Old-world splendor meets the latest in riverboat luxury on a languid cruise through the waterways of Belgium and Holland


Has it really taken me 40 years (and I’m being generous here) to discover the unhurried pleasures of riverboat cruising? It’s inexplicable, really—I’ve always loved traveling over water, whether it be aboard a Turkish feribot bound for Bodrum, a Halong Bay junk, or a ketch in the Java Sea. Even a ride on rickety Star Ferry still gives me a kick. Big cruise ships, admittedly, have never been my thing—too crowded, too busy, too, well, cruise-shippish. But had I considered that the best elements of the cruise—comfy cabins, tine dining, the frisson of waterborne romance and adventure—could be distilled, in miniature form, into a languid passage along an inland waterway, I would have started doing this sort of thing years ago.

I am not alone. By all accounts the river cruise industry is booming as never before.

Europe, of course, is the mecca tor this sort of travel, with a host of passenger boats plying such storied and scenic rivers as the Danube, the Rhine, the Seine. Avalon Waterways, the company I’m sailing with, has vessels on all these, as well as itineraries on the Nile, the Amazon, and the Mississippi. True, the river I’ll be following for much of this cruise, the Scheldt, doesn’t have quite the same ring to it But then, when you’re on a good boat, it doesn’t much matter where it takes you.

And I am on a good boat—a brand-new boat, in fact, on its inaugural cruise. The name with which it will be officially christened in two days time, Avalon Artistry Д is a bit florid tor my tastes—all the cool names seem to have been taken by Viking River Cruises, whose longship fleet is full of Odhis and Heimdals and Baldurs—but everything else is as pleasing as can be, from the modish Panorama Lounge with its big wraparound windows to the ranks of nifty lounge chairs on the rooftop sundeck.

My suite is larger than I expected (30 percent larger than the industry standard, a brochure assures me) and plush, with its bed positioned to face the full-length window—just the thing for supine sightseeing. There’s a marble vanity and L’Occitane toiletries in the bathroom, and an espresso machine and regularly replenished cache of cookies just down the corridor in the aft lounge. Keeping everything shipshape is a young crew of 45, mostly Hungarians, Bulgarians, and Romanians, with a couple of chipper Indonesian restaurant staffers thrown in for good measure. And the food— well, more on that later.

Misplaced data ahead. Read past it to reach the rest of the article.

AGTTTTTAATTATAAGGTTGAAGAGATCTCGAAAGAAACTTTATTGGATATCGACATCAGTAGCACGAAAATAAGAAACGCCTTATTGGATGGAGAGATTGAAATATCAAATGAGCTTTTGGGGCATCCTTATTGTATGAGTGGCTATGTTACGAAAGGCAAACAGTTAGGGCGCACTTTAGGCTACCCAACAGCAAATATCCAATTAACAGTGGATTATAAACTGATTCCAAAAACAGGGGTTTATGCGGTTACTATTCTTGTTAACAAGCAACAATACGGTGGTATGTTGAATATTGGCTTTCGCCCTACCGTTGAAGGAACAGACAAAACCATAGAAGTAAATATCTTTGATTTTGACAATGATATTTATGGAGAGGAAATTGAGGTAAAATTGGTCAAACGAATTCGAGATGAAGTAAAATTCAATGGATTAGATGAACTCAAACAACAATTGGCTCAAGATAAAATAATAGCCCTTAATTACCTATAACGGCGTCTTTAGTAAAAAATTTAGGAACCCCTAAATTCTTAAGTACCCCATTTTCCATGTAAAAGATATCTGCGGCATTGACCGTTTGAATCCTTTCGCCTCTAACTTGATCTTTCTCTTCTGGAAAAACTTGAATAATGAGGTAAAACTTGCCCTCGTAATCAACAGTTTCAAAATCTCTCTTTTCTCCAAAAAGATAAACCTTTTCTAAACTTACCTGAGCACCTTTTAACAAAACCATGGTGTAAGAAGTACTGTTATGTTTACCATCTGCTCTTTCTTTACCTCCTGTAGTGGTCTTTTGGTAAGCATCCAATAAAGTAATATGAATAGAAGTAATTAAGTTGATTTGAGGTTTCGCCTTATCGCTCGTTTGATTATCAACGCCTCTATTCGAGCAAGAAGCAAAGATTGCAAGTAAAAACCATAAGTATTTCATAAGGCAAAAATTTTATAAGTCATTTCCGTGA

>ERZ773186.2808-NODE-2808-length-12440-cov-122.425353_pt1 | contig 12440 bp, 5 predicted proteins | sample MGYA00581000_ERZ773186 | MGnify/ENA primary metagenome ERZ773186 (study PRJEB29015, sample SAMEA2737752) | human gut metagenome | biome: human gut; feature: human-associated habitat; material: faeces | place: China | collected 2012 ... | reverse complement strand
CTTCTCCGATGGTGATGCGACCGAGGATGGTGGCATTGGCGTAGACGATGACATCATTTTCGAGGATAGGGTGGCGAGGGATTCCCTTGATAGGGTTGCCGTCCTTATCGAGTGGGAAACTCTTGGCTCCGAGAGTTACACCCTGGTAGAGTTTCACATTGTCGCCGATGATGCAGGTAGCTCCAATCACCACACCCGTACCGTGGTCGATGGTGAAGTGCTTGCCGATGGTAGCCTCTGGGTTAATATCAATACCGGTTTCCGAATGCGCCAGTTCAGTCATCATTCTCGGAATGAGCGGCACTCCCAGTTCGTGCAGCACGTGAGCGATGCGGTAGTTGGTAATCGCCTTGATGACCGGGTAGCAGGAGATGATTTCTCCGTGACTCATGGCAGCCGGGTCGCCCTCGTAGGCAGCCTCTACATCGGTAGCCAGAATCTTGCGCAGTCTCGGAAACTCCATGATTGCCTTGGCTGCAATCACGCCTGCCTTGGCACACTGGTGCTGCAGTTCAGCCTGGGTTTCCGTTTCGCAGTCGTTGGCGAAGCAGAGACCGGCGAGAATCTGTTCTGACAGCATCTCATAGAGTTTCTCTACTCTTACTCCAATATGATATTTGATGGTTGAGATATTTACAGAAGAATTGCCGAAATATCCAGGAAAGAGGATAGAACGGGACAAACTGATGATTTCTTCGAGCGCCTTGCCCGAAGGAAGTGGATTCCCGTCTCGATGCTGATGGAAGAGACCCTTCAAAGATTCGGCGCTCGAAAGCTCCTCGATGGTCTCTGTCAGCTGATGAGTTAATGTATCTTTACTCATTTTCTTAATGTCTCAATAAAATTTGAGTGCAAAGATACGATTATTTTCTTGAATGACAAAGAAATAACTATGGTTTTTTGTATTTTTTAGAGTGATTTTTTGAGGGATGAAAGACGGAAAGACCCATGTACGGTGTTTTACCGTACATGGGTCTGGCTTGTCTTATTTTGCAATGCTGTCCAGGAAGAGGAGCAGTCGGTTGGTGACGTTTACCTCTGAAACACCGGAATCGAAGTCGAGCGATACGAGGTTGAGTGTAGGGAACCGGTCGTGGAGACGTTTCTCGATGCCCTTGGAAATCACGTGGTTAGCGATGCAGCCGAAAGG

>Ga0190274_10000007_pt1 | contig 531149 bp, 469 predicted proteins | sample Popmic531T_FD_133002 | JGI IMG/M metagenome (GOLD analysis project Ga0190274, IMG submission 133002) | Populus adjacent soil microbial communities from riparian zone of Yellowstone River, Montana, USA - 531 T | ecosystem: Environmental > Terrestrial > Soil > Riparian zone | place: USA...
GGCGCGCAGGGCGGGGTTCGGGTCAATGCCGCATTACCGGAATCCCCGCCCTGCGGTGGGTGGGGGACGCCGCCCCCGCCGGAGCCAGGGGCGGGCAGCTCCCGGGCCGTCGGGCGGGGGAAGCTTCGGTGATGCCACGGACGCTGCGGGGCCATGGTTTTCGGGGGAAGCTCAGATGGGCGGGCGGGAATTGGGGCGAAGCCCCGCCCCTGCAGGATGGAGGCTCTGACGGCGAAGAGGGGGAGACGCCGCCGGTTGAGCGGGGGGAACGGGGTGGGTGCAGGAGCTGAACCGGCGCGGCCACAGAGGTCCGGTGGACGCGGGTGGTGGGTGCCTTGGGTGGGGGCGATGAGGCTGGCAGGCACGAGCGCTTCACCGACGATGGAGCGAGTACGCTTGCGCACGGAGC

My first lesson in river cruising—that it’s more unpredictable than you might think— comes before I’ve even left Brussels Airport. There, Avalon’s meet-and-greet staff inform me and some other fresh arrivals that the boat, which we were supposed to board in the Belgium capital, is still in Antwerp, 50 kilometers to the north, stymied by an emergency lock closure on the canal connecting the Scheldt to Brussels. But no matter: off we go to Antwerp by coach—only to find that a gas station explosion had slowed the highway traffic to a crawl under a gray, wet April sky.

Things brighten considerably when we roll up to the quay in Antwerp, just downriver from a little stone fortress—the Het Steen—built in the 13th century to ward off Viking marauders. The Scheldt, which begins in northern France as the Escaut and flows into the North Sea at the Dutch port city of Vlissingen, rises and falls with the tide here; at this moment, it is running low, and the Avalon ArtistryII — designed, like all riverboats that must contend with old-world bridges, to be low and long— is barely showing above the quayside. We have to walk down the gangway to get to its top deck.

After being welcomed aboard and shown to my suite, I’m sorely tempted to stay put. Instead, I join a group tor a whirlwind guided tour of Antwerp s old city center, a 10-minute stroll away It’s all very touristy, the Grote Markt (town square), but glorious nonetheless, with ranks of grandly gabled 16th-century guild houses and a fabulous Italianate town hall. When the group breaks up to pi under the souvenir shops, chocolatiers, and frites joints that line the plaza’s cobbled periphery, I duck into the hushed Cathedral of Our Lady—Belgium’s largest church—to light a candle for our voyage and admire the art collection contained within, which includes native son Peter Paul Kubcns’ baroque masterpiece The Assumption of the Virgin and his two equally moving triptychs Raising of the Cross and Descent from the Cross.

Later that afternoon, the Artistry 2 casts off from it moorings and moves silently into the calm flow of the Scheldt, now much higher in its banks. We mark the passage with a multi-course feast in the dining room, watching the darkling shore ghost past as course after course emerges from the gourmet galley— rock lobster with salmon caviar in lobster bisque; turbot and poached scallop on a bed of truffle-scented spinach; garlic-crusted lamb rack; goat’s-cheese creme brulee.